A day after a group of about 100 French artists launched the #MaintenantOnAgit (Now We Act) campaign to facilitate access to justice for female victims of violence, a group of 300 artists and executives is backing the “5050 Pour 2020” (50/50 by 2020) movement. Among the founding signatories are Céline Sciamma, Lea Seydoux, Lily Rose Depp, Jacques Audiard, Robin Campillo, Laurent Cantet and Michèle Halberstadt.
Reminiscent of calls elsewhere for parity by 2020, the French group intends to work on issues of equality and diversity within the industry, and to start an Equality Observatory which will publish figures and analyze data in order to promote collective awareness and quantify progress. The 5050 group today published the findings of studies on behind-the-camera gender roles and the historic male/female split at the César Awards, France’s equivalent to the Oscar.
Collectively, the group wrote on its brand new website: “For some months we’ve been asking ourselves… how to transform a moment into a movement. While the French film business has not been rocked by the shockwave of the Weinstein affair, it still seems essential to advance on concrete measures that go beyond just the subject of sexual violence… We must take this opportunity to work on equality and diversity because we are certain that opening the playing field will profoundly promote renewed creativity.”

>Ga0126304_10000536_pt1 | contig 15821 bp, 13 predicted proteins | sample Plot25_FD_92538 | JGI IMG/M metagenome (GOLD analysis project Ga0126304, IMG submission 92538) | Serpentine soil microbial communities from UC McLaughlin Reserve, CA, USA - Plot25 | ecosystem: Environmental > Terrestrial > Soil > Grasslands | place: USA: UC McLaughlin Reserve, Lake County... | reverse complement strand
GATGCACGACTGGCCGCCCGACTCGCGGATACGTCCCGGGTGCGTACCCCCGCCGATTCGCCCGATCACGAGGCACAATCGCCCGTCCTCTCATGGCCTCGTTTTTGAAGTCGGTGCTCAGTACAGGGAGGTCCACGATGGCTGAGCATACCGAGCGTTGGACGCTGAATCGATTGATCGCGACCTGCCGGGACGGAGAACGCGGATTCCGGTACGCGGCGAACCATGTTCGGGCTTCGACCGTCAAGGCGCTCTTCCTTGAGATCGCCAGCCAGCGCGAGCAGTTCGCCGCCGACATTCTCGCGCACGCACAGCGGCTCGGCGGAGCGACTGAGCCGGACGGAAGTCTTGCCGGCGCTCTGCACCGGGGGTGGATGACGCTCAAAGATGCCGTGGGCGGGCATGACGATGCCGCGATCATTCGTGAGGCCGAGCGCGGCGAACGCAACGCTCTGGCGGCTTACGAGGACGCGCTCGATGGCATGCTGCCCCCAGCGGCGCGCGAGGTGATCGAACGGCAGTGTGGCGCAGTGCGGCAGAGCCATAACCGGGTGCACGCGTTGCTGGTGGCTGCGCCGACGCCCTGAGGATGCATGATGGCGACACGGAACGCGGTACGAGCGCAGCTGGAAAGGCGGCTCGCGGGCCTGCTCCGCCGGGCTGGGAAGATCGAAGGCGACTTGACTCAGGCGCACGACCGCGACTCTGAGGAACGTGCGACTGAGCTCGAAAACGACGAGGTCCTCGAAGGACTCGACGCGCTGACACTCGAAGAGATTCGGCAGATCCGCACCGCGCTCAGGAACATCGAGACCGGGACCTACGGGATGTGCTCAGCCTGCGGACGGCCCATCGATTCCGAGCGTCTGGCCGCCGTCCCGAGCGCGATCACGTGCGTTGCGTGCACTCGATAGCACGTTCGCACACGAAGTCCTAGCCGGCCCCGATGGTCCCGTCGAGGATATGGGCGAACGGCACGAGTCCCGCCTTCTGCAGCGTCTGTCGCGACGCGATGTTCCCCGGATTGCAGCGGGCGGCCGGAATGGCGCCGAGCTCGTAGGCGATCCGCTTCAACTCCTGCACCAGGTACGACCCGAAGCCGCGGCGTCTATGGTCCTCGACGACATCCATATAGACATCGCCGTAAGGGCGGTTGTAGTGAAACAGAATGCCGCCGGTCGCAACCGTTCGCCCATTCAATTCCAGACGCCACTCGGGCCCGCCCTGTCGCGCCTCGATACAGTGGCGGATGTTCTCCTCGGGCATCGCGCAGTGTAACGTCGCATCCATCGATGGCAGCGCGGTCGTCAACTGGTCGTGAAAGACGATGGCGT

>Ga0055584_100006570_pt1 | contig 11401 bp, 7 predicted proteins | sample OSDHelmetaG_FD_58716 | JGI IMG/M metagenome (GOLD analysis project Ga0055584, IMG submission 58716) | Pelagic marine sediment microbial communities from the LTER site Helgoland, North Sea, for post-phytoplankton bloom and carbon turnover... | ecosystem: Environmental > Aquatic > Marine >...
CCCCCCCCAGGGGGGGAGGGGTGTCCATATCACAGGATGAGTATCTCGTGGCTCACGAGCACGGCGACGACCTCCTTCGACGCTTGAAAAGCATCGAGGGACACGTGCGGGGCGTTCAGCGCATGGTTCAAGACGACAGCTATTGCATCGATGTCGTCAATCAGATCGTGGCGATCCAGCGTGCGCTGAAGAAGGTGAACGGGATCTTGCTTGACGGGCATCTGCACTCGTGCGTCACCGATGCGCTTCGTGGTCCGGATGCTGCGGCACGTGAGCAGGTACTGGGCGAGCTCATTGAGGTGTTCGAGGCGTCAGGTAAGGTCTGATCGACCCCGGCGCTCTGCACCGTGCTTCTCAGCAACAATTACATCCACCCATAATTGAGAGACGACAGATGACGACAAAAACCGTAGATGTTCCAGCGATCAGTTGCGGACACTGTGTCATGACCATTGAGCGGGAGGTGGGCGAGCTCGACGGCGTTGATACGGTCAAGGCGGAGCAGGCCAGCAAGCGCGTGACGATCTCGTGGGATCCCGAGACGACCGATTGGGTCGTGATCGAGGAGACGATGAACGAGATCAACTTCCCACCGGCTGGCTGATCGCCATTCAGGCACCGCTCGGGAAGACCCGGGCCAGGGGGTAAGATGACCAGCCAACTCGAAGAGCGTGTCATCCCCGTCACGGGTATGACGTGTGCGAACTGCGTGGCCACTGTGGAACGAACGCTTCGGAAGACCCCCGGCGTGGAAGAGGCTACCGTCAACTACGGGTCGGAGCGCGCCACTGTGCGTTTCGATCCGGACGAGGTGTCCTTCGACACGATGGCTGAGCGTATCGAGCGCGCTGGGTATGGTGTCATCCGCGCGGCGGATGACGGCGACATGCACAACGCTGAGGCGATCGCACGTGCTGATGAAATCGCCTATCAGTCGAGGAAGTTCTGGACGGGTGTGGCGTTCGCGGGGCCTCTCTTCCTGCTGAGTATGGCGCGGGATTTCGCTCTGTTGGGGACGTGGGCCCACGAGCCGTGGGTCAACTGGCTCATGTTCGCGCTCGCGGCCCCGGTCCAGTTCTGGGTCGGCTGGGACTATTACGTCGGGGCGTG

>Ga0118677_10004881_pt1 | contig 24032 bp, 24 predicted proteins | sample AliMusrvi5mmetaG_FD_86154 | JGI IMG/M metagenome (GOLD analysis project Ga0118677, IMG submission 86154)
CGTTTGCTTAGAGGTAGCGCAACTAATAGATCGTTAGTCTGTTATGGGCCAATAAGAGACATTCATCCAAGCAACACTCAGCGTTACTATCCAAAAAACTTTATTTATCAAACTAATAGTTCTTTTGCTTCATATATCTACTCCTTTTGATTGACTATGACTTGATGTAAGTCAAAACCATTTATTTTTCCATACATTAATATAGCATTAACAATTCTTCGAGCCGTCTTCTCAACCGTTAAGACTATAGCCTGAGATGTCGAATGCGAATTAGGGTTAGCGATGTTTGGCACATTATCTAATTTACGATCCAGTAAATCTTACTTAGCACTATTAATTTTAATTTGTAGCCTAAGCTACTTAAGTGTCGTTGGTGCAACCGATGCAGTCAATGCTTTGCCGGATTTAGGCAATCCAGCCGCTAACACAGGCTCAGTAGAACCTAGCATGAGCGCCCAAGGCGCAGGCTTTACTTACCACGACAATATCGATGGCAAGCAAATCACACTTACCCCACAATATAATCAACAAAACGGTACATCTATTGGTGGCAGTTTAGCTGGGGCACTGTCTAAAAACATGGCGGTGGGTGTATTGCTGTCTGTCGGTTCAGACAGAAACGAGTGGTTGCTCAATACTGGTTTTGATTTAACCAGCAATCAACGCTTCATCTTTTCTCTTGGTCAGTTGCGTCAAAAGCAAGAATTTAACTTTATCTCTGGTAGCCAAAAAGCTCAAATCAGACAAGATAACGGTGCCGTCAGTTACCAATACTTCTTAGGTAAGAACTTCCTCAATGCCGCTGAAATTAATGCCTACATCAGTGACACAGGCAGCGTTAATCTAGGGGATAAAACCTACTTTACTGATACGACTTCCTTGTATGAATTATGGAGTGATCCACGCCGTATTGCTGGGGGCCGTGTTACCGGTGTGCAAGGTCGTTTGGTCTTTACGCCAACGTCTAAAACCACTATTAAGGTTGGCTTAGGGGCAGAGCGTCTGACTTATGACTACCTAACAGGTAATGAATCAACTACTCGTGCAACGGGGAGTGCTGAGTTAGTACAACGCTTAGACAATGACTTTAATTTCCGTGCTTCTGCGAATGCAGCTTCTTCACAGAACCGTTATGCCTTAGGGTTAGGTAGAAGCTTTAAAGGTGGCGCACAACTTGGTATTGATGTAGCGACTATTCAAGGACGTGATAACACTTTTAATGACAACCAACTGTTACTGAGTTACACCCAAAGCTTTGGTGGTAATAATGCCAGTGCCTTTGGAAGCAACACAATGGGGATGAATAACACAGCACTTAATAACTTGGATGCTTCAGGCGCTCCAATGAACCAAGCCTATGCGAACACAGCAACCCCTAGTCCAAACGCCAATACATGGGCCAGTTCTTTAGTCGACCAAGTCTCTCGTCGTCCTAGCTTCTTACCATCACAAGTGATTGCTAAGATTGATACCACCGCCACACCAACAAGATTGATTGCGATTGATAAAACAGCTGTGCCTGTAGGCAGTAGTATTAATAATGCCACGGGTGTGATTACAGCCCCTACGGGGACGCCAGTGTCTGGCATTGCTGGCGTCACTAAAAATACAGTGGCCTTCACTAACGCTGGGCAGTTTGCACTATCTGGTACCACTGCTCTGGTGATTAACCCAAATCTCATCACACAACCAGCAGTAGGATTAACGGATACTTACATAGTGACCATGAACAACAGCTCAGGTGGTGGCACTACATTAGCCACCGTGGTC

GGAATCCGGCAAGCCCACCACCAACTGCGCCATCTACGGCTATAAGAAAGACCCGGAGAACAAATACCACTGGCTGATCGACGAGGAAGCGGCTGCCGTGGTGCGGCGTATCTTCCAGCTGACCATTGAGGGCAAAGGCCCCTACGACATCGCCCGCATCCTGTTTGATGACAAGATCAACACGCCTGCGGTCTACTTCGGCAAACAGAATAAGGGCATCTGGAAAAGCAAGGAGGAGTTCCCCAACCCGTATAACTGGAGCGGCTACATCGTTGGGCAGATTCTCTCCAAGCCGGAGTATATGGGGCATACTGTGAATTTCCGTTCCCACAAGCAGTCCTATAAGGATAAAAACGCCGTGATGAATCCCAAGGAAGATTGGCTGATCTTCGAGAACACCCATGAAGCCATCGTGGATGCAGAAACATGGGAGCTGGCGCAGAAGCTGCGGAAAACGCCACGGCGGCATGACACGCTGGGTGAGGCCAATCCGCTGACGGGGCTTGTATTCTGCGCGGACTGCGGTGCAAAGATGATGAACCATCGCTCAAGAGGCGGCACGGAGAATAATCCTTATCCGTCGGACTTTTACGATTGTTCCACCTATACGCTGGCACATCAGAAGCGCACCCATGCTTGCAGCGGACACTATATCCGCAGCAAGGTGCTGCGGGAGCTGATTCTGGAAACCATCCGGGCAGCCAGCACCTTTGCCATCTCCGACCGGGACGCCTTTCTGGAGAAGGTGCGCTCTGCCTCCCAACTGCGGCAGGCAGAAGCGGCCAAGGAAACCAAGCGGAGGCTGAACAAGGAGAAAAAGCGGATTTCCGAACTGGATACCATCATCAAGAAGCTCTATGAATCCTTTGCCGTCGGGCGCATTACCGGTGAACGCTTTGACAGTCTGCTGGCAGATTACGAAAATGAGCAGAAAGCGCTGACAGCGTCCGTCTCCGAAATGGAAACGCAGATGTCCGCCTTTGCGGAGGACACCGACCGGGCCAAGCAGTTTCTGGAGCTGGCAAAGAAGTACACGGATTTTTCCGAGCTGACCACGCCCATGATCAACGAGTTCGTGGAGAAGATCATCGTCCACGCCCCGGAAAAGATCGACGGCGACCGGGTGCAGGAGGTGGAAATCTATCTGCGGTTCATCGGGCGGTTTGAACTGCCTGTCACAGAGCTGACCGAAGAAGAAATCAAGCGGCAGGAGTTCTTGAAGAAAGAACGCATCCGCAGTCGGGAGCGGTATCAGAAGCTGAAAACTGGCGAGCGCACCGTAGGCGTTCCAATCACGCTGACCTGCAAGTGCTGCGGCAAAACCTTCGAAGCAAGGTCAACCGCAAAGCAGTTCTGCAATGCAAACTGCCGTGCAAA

One of the group’s first actions was to commission a study of the male/female divide behind-the-camera. It found that since 2006, 23% of 2066 people to have directed a feature film were women. Overall, the number of women directing narrative features has grown by four points since 2006 while female documentary directors are up 7 points but animation remains almost entirely male. The average budgets of female-helmed pictures were found to be 36% lower than those directed by men. The full study (in French) is here.
The moves today come ahead of Friday’s César Awards when France’s Académie des Arts et Techniques du Cinéma reward the industry with local filmdom’s highest honor. As we reported yesterday, attendees will sport white ribbons in support of the #MaintenantOnAgit movement. The 5050 Pour 2020 campaign today released new findings that examine the history of the awards in terms of gender.
In non-gender-specific categories, it was found that 19% of nominees in the past 42 years were women while 20% were winners. Only one woman, Tonie Marshall, has won for Best Director (she is one of the women behind today’s and yesterday’s industry actions). Women have a much better track record in editing where 57% of nominees have been female and 66% have been winners. For the full study, click here.
The group calls on public and private institutions, unions, festivals, juries and film schools to pay attention to “parity, youth and diversity so that the plurality of our country can be better represented.”